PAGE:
Adrienne Boissy: That's right. And to reference, Google studied teams we heard and one of the things that struck me, which we haven't quite touched on yet, is the norms within the team. Right? So what I've seen some leaders come in to teams I've been on and set some behavioral norms like we're all going to be transparent. You're expected to speak up. And when that hasn't happened, it's as though the team can't figure out by what rules we're playing by. And when that's really clear, I expect you to speak up, that at least you know what the guard rails are.
Geoff Colvin: Yeah. It's a great relief to everybody to know what the norms are and to know that everybody else knows what they are because then you don't hesitate. Right?
Adrienne Boissy: That's our right. You're not unsure.
Geoff Colvin: You're not unsure.
Adrienne Boissy: I love it. So when you began years ago researching all of these books and in all the interviews you've had, I mean, what has surprised you in your career where you were like, wow, I've never seen that, I've never heard of that. What a beautiful example. What really blew your mind?
Geoff Colvin: A few things. We've talked a little about training these skills and they can be trained as you and I have discussed but there are in the outside world there are still people who are skeptical about it. Before I even wrote the Humans Are Underrated stuff. I was working on something else about that became the book called Talent is Overrated because it's all about how we can acquire skills that we never thought we could acquire. And I started by writing a large article about that in Fortune, and I had an experience such as I had never had before in many, many years of writing articles for Fortune, which was people I didn't know would write or come up to me at events and tell me the same thing. You know that article you wrote about the secret of great performance and how anybody can have it available to them?
I read that article to my kid. Well, I can tell you can write a lot of articles for Fortune and nobody will ever read them to their kids, right? But this one, lots of people did. And I was just bowled over by the effect that this had. And then frankly, by the effect of the book had, when that came out, people being told, based on evidence that the greatest performers were not born that way. They got that way. And it's available to all of us. It's not easy. I can't tell you that it's quick or easy, but it's available to all of us. And when we talk about these deep human skills, to think that those are available to all of us, even people who don't think they could ever be good like that, it's not true. You can be.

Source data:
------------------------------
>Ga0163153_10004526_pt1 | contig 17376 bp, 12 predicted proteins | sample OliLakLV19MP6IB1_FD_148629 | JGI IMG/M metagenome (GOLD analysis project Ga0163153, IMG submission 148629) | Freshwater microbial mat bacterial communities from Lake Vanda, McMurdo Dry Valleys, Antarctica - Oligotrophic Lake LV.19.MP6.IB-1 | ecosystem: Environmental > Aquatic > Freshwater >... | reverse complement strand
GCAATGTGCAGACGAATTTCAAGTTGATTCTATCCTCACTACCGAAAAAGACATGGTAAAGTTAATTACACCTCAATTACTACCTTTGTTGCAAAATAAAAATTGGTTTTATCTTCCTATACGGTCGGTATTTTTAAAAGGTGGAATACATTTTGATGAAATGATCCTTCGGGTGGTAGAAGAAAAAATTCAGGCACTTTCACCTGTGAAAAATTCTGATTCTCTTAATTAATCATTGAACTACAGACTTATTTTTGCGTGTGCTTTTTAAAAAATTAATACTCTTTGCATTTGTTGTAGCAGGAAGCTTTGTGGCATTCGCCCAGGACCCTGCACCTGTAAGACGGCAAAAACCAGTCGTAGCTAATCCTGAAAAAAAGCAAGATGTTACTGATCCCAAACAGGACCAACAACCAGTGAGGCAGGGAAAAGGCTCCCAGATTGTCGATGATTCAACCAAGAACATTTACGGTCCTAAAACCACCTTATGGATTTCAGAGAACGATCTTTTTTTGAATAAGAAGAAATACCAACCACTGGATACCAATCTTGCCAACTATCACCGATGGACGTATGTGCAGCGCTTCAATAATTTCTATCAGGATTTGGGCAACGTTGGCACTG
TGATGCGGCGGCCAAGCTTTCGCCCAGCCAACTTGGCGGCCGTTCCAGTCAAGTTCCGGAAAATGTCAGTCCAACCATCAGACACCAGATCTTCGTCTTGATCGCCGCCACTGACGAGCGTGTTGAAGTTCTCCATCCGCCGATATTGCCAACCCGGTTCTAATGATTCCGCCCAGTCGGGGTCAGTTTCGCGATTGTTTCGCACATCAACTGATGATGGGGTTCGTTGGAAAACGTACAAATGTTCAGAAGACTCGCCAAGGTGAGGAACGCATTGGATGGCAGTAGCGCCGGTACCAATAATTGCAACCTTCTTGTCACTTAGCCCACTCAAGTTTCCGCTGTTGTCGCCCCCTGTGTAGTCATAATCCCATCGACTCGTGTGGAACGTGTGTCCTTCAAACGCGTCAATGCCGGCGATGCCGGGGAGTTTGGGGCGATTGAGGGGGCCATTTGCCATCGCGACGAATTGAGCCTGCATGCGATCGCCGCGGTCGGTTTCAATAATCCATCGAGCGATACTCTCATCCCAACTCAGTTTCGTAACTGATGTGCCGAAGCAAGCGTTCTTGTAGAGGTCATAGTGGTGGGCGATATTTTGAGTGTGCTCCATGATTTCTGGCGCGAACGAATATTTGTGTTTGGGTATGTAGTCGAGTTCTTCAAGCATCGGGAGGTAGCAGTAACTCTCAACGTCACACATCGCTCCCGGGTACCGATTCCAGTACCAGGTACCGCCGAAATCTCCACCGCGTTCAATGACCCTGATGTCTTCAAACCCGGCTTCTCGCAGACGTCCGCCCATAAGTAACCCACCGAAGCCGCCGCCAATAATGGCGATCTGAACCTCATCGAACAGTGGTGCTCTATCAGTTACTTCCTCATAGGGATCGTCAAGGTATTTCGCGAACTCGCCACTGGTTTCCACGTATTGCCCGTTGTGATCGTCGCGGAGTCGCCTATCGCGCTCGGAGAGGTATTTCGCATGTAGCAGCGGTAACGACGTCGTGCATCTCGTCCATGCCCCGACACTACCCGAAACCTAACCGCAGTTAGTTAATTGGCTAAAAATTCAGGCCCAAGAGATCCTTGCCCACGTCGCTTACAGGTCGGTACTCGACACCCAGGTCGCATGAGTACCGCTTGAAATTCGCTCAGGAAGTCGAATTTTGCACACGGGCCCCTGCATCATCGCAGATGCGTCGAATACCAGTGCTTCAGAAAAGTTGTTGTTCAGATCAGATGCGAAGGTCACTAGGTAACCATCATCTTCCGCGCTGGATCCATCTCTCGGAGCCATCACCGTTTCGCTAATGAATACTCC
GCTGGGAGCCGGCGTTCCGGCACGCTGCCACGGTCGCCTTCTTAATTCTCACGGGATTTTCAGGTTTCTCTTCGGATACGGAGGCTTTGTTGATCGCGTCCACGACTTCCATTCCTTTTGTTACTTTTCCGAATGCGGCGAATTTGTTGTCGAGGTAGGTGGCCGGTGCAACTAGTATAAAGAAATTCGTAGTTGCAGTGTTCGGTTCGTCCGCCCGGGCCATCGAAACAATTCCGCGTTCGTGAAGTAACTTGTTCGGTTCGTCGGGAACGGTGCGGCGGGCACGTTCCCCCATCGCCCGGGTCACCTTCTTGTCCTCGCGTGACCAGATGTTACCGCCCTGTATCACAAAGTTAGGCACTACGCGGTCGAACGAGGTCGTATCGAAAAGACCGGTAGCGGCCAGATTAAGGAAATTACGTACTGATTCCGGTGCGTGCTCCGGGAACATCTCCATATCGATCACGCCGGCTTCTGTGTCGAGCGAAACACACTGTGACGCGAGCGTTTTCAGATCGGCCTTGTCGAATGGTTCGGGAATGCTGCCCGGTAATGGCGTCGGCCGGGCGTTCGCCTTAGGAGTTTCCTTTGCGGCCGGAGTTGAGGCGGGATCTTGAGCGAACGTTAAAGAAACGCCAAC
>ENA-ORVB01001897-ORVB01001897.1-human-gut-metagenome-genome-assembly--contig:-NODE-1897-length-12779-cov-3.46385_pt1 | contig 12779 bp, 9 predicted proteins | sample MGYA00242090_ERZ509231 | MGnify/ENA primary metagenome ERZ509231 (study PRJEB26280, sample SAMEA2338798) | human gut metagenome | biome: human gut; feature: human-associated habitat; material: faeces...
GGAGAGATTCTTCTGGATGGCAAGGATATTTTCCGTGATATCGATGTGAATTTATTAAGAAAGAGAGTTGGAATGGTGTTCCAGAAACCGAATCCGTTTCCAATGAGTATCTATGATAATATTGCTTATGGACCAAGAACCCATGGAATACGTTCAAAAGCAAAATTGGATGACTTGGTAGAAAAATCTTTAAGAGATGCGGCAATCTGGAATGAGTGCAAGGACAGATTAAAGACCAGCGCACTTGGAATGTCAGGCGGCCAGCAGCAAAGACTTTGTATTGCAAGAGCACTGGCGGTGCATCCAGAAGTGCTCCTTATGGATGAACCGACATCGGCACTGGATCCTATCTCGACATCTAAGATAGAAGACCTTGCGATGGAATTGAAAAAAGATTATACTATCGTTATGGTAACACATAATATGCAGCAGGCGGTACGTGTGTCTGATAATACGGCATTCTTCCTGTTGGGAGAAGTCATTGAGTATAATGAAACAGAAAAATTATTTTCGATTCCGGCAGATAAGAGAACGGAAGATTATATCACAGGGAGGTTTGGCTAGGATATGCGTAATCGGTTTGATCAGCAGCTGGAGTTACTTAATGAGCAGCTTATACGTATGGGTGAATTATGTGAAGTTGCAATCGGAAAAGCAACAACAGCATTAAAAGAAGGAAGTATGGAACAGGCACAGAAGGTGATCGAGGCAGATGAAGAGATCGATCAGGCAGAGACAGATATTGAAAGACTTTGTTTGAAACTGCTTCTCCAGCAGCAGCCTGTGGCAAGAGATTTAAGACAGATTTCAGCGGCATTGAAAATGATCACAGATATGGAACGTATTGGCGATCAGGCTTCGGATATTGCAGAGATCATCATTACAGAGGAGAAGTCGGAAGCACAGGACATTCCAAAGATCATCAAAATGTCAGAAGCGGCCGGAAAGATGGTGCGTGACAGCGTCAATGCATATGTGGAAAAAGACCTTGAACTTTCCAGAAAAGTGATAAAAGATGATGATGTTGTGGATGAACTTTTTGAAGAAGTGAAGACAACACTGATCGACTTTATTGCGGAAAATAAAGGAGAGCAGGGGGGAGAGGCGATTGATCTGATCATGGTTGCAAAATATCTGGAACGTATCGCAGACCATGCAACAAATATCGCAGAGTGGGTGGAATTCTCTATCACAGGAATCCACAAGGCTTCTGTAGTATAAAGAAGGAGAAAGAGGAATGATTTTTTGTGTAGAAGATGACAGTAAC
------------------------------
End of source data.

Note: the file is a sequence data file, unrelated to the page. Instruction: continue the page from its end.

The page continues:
Adrienne Boissy: Do you know what that sounds like to me? I mean, certainly a skill that a machine may never have that humans have and you were able to provide on those platforms is hope.
Geoff Colvin: Yeah. Great point. Great point.
Adrienne Boissy: Thank you for providing all of us with a bit of hope.
Geoff Colvin: My pleasure.
Adrienne Boissy: I can't thank you enough for joining us.
Geoff Colvin: I really enjoyed it. Thanks for asking me.
Adrienne Boissy: This concludes Studies in Empathy podcast. You can find additional podcast episodes on our website, my.clevelandclinic.org/podcasts. Subscribe to Studies in Empathy podcast on iTunes, Google Play, SoundCloud, Stitcher, or wherever you get your podcasts. Thank you for listening. Please join us again soon.